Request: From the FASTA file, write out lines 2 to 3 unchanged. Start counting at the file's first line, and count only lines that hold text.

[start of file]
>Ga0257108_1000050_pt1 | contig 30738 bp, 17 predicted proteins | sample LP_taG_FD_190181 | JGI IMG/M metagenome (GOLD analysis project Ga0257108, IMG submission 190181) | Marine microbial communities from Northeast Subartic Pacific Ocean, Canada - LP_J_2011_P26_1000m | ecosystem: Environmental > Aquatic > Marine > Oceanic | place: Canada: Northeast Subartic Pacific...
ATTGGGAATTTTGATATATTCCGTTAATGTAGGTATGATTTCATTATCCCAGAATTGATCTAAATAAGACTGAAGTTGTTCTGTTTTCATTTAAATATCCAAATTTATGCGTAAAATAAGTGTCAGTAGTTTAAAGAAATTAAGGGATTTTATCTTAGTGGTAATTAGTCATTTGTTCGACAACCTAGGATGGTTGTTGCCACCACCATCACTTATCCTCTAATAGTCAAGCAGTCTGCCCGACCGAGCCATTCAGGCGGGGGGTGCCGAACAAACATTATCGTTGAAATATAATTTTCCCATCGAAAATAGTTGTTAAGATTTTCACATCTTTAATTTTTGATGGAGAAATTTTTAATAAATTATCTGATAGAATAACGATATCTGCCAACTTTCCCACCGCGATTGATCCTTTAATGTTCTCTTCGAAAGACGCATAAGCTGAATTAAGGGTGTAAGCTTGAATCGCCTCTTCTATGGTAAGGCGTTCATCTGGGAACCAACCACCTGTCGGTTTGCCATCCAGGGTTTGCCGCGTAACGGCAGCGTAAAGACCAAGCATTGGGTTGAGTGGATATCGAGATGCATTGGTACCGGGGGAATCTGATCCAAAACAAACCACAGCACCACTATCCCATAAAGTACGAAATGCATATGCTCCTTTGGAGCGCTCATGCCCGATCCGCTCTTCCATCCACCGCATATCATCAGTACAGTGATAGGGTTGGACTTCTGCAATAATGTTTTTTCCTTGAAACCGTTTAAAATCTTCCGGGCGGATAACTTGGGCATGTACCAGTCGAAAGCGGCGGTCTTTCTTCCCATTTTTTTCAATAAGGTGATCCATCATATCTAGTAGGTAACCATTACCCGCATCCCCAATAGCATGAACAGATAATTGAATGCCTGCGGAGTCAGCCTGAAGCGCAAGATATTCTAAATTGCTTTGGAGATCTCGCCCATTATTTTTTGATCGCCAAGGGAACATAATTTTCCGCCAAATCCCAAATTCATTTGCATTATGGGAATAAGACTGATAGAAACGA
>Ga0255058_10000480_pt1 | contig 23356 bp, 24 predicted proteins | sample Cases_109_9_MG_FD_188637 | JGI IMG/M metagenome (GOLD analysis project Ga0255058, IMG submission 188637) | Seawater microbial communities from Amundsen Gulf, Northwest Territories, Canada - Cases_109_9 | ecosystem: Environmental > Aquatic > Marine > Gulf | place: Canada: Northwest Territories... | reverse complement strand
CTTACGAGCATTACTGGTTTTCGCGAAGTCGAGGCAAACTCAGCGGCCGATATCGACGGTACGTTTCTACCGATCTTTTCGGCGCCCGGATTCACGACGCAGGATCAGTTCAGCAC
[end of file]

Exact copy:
ATTGGGAATTTTGATATATTCCGTTAATGTAGGTATGATTTCATTATCCCAGAATTGATCTAAATAAGACTGAAGTTGTTCTGTTTTCATTTAAATATCCAAATTTATGCGTAAAATAAGTGTCAGTAGTTTAAAGAAATTAAGGGATTTTATCTTAGTGGTAATTAGTCATTTGTTCGACAACCTAGGATGGTTGTTGCCACCACCATCACTTATCCTCTAATAGTCAAGCAGTCTGCCCGACCGAGCCATTCAGGCGGGGGGTGCCGAACAAACATTATCGTTGAAATATAATTTTCCCATCGAAAATAGTTGTTAAGATTTTCACATCTTTAATTTTTGATGGAGAAATTTTTAATAAATTATCTGATAGAATAACGATATCTGCCAACTTTCCCACCGCGATTGATCCTTTAATGTTCTCTTCGAAAGACGCATAAGCTGAATTAAGGGTGTAAGCTTGAATCGCCTCTTCTATGGTAAGGCGTTCATCTGGGAACCAACCACCTGTCGGTTTGCCATCCAGGGTTTGCCGCGTAACGGCAGCGTAAAGACCAAGCATTGGGTTGAGTGGATATCGAGATGCATTGGTACCGGGGGAATCTGATCCAAAACAAACCACAGCACCACTATCCCATAAAGTACGAAATGCATATGCTCCTTTGGAGCGCTCATGCCCGATCCGCTCTTCCATCCACCGCATATCATCAGTACAGTGATAGGGTTGGACTTCTGCAATAATGTTTTTTCCTTGAAACCGTTTAAAATCTTCCGGGCGGATAACTTGGGCATGTACCAGTCGAAAGCGGCGGTCTTTCTTCCCATTTTTTTCAATAAGGTGATCCATCATATCTAGTAGGTAACCATTACCCGCATCCCCAATAGCATGAACAGATAATTGAATGCCTGCGGAGTCAGCCTGAAGCGCAAGATATTCTAAATTGCTTTGGAGATCTCGCCCATTATTTTTTGATCGCCAAGGGAACATAATTTTCCGCCAAATCCCAAATTCATTTGCATTATGGGAATAAGACTGATAGAAACGA
>Ga0255058_10000480_pt1 | contig 23356 bp, 24 predicted proteins | sample Cases_109_9_MG_FD_188637 | JGI IMG/M metagenome (GOLD analysis project Ga0255058, IMG submission 188637) | Seawater microbial communities from Amundsen Gulf, Northwest Territories, Canada - Cases_109_9 | ecosystem: Environmental > Aquatic > Marine > Gulf | place: Canada: Northwest Territories... | reverse complement strand